MY OPPONENT LUNGED and reached out to grab hold of me. I dodged smartly, grabbed his hand and elbow, and raised his arm high, stretching his side and pushing him off balance. As I prepared to take him down and apply a pin, he stopped me. “Lead more with your right hand,” he said. “The elbow hand doesn’t push.”
My partner was another senior student and we were practicing a very basic technique, one of the first that new Aikido students learn. I’ve performed it hundreds of times; what more was there to know about it? And yet with a simple adjustment to how I raised partner’s arm, it became much easier and smoother.
Our instructor recently spoke about a trap students can fall into when studying something familiar. “Once you say to yourself, ‘Oh, I know this one already,'” he said, “you lose any opportunity to learn.” Instead, we should approach each technique as if we’re practicing it for the first time – what in Zen Buddhism is called shoshin, or, “the beginner’s mind.”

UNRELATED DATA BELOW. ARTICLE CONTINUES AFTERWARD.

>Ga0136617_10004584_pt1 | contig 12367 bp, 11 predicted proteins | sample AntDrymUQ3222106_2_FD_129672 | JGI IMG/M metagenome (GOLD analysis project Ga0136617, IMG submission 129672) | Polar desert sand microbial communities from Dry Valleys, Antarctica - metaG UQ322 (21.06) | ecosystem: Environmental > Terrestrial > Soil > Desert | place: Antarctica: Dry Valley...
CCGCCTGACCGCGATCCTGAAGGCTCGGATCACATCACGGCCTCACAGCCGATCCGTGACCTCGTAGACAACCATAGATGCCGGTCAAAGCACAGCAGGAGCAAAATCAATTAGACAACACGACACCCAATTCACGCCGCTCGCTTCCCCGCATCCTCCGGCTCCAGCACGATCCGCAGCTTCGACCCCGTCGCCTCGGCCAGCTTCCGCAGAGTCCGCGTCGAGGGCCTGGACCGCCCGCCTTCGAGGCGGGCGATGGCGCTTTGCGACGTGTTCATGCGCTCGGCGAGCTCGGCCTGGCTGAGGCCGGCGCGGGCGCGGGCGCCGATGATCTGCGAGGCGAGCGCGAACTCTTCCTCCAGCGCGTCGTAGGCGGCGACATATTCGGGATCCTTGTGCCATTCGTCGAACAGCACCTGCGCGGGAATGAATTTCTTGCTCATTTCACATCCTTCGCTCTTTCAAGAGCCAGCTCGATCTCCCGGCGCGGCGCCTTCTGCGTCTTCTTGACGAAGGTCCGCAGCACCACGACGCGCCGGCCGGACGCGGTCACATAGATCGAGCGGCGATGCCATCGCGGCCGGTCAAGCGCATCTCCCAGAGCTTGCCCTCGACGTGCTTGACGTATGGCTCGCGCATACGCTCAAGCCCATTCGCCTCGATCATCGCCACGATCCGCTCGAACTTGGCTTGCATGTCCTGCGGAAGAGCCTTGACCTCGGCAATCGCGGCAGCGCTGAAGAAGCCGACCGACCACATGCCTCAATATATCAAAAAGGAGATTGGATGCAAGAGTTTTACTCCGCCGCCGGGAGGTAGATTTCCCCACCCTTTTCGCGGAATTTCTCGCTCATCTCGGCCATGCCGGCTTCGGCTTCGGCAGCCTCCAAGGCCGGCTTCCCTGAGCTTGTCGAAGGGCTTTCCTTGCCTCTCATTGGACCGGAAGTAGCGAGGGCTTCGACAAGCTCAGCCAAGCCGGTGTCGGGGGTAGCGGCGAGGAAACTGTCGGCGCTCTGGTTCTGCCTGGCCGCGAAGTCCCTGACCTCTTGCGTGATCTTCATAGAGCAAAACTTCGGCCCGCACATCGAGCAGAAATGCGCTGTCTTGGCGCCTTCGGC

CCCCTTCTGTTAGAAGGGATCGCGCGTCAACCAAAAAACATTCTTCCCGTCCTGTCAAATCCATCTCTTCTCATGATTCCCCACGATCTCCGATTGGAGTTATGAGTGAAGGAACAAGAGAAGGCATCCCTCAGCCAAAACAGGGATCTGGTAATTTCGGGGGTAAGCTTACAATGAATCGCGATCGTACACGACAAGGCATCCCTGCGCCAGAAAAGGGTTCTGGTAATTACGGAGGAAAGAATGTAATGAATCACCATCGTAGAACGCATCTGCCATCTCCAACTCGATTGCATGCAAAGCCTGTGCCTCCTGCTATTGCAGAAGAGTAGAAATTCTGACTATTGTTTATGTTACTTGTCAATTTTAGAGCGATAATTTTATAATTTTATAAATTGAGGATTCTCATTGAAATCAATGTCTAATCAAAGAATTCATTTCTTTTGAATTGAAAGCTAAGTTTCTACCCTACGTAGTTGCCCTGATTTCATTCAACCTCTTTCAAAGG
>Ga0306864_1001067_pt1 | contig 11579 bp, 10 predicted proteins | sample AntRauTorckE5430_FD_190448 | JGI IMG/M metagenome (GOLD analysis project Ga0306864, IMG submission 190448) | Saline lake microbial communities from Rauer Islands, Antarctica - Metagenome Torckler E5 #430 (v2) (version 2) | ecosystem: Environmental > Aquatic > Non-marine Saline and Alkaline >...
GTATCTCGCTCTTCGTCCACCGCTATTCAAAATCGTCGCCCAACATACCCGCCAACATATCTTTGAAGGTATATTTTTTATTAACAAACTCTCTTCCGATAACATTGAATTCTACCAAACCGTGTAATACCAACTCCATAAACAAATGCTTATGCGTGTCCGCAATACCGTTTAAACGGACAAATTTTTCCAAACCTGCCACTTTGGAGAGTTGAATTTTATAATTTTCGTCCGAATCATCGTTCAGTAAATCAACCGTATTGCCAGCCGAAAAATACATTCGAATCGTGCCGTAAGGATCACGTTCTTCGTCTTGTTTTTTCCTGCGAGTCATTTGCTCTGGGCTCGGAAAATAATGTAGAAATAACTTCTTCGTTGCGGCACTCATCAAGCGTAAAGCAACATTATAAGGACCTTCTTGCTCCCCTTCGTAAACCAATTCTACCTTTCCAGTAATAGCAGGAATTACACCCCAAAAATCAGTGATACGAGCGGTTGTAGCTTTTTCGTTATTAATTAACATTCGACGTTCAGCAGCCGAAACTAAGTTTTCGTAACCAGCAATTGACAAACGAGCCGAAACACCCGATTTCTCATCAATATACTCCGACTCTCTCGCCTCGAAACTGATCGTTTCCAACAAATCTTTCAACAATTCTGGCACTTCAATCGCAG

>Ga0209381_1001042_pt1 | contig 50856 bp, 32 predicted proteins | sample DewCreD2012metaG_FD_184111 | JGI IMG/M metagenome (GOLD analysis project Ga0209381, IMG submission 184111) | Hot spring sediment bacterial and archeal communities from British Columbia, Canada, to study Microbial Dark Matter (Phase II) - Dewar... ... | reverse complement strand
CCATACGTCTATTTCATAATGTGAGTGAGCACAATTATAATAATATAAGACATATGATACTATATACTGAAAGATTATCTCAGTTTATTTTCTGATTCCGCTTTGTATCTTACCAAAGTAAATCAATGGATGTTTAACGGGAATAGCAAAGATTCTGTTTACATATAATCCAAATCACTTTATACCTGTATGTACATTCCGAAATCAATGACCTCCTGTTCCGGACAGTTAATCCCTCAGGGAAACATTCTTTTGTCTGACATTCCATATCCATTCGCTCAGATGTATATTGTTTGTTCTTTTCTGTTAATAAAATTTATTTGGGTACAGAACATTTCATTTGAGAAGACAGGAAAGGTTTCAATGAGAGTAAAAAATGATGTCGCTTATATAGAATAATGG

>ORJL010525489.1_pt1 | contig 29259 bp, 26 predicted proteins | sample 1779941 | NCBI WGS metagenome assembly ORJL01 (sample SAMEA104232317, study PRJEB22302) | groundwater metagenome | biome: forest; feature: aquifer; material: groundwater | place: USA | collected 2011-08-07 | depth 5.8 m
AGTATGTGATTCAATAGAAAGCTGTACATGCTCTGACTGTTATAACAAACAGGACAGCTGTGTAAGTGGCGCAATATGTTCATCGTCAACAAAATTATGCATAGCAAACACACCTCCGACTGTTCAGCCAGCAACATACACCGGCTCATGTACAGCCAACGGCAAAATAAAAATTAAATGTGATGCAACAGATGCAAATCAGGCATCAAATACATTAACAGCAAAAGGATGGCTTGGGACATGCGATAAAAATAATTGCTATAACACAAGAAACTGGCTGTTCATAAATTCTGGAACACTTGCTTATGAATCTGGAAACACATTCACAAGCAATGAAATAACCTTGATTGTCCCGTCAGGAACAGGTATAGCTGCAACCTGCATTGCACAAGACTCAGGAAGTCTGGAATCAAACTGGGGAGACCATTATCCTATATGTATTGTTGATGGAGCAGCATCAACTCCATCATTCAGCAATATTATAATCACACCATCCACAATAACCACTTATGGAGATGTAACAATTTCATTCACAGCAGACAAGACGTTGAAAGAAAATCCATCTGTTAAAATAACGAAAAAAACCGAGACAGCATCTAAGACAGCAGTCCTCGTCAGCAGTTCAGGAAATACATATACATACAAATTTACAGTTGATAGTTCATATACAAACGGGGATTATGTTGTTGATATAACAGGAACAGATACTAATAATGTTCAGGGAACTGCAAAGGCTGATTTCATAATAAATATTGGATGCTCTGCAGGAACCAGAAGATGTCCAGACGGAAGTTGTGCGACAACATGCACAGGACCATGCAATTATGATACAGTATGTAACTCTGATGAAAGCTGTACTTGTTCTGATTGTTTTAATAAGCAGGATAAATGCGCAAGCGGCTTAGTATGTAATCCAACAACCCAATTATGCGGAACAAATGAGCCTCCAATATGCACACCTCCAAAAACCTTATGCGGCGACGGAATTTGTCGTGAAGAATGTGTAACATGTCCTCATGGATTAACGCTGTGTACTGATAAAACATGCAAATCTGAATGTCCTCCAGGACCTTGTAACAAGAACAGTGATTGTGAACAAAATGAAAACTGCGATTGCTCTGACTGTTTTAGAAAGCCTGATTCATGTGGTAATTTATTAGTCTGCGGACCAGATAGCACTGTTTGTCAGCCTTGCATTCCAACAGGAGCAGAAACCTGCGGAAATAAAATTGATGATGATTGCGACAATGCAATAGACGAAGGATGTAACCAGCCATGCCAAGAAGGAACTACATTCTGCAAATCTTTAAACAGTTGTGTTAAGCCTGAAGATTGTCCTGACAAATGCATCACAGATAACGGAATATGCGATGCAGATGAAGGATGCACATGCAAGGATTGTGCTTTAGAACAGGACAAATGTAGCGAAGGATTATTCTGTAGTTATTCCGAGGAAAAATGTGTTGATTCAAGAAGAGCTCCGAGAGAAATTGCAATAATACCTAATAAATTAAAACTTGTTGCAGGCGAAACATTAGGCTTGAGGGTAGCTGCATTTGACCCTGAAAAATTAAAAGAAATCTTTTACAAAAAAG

For example, he said, maybe it’s the first time you’ve practiced it with this particular partner, or on this hot an evening, or in this particular dojo, or at your current rank. By approaching the technique this way you open your mind to learning more about it – to find ways to improve it, or a part of it. And it can lead to asking questions that develop understanding even further. Beginners have this attitude naturally; advanced students need to actively practice it. More on that in a future post.
As with many aspects of Aikido training, the concept of “beginner’s mind” can be applied in many areas of life. This article at zenhabits.net, ” How to Live Life to the Max with Beginner’s Mind,” says it so well I will defer entirely to its wisdom. Read it. You won’t regret it.
So after seven years of training, I have now learned the correct way to begin that basic technique. I suppose I shouldn’t complain. After all, it took me 49 years to learn how to properly change a bike tire.